Members of the UK Public Health Network are all too aware of the challenges to the public’s health which have changed markedly over the last few decades. The significant growth in a range of health problems related to smoking, alcohol and drug misuse, obesity and physical inactivity alongside threats from new infectious diseases makes it absolutely critical that we review how we support the public’s health and wellbeing and deploy our resources including our workforce so that they have the maximum impact.

Our more sedentary but increasingly stressful lives and the unwelcome growth of health inequalities warrant comprehensive strategies which include both the places in which we live and work and the choices we make. Never has it been more critical to have in place a workforce with the appropriate skills, knowledge, values and competencies at every level to help build a healthier UK.

All countries across the UK have been considering these challenges and it has been very positive to be working together through the’ People in UK Public Health Group’ (PIUKPH) which I chair and which provides independent advice to health departments across the UK about the future of the public health workforce. We have agreement that we need to build robust and clear career pathways for those already working to support the public’s health and for the workforce of the future. We also understand the importance of enabling individuals to work across the four nations to develop their expertise and experience.

In March, Public Health England produced ‘Fit for the Future’ – a review which outlines five key themes that underpin the response to developing a “new” workforce for 2021 and provides a pathway and plan to achieve it.  Most importantly these themes were identified and agreed upon by a broad range of individuals and organizations across the UK already actively involved in supporting the public’s health including, the current workforce.  Although the report was undertaken by PHE, views were included from across the four nations and a consensus on the proposed recommendations was reached by a wide group of stakeholders.

It is readily acknowledged that public health is everyone’s business and that our aim must be to influence and improve many aspects of an individual’s life including transport, housing, education and the environment if we are to begin to shift the pendulum towards a healthier, happier country.  We must build on the role of the ‘wider workforce’, those in fire, housing, leisure, pharmacy, Allied Health Professions and many others to embed prevention and support throughout the system. By giving them permission to be involved in prevention and supporting the public’s health, providing training, and then mainstreaming activity across many professions and volunteer groups, and ultimately celebrating success, we can create the climate for a social movement for health.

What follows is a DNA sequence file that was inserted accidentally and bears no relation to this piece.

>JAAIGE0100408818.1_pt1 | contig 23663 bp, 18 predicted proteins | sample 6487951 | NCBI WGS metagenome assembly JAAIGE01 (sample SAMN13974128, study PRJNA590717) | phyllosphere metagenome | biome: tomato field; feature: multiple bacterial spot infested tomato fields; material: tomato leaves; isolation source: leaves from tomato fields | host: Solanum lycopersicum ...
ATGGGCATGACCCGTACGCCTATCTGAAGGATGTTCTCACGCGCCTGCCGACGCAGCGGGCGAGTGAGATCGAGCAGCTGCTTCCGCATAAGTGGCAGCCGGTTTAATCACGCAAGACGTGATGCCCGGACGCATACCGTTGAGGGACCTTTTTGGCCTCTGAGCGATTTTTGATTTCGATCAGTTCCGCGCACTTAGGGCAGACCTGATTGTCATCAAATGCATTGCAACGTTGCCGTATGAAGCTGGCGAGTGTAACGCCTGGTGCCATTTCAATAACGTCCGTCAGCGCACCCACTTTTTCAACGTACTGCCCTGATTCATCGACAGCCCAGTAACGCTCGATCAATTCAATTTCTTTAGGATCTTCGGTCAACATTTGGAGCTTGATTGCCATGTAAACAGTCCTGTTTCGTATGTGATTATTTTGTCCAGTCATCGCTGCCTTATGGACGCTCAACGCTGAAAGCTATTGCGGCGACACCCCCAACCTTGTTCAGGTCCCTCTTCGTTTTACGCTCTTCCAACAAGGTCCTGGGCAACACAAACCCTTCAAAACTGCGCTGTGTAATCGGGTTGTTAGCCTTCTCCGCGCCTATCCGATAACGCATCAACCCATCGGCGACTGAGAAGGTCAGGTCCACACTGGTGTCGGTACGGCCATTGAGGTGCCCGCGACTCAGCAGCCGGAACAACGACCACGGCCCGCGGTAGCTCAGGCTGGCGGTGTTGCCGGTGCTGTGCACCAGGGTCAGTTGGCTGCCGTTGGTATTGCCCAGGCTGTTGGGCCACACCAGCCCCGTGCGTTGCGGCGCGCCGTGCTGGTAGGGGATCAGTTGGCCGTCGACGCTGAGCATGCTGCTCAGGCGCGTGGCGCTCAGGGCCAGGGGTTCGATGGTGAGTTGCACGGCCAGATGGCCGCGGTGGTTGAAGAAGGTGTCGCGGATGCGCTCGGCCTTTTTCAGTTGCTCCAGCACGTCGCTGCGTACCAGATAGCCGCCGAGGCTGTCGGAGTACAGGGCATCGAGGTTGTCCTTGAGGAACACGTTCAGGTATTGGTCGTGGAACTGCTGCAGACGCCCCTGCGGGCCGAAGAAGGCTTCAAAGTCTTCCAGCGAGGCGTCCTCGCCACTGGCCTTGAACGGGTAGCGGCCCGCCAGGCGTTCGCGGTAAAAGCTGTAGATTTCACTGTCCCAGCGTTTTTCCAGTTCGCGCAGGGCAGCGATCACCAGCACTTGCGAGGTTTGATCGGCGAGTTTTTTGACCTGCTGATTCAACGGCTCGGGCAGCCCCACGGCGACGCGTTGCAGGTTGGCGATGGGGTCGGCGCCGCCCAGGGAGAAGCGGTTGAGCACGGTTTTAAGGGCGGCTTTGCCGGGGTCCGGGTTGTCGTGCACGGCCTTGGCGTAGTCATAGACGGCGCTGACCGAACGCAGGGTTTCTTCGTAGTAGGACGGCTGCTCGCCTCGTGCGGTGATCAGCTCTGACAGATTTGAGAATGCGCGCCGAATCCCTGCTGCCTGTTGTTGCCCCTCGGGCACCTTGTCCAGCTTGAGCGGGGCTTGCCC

There are new threats to the public’s health each year, so building on research, intelligence, technical and managerial skills to remain at the forefront of both national and international public health is essential. The UK has one of the most highly regarded public health response systems in the world and it should remain so. Alongside this, strategic and system leadership for the public’s health will be a priority in the next few years as more opportunities are provided for leadership training which crosses numerous domains and professional areas.  The new Public Health Skills and Knowledge Framework, which has been built by engaging stakeholders across the UK will provide a solid base for future careers. The ‘fit for the future’ workforce review can be found here and there has been Government commitment to take forward and implement the recommendations.

A workforce fit for the future will need to be both resilient and flexible, so creating meaningful opportunities through different, but clearly defined – pathways will ensure that a career in public health will be both exciting, challenging and attractive to young people from diverse backgrounds. A sea change is required to improve the public’s health and increasing the pool of candidates, providing first class training and development within a broader system will go a long way to meeting the challenges we face.


Shirley Cramer
Royal Society for Public Health

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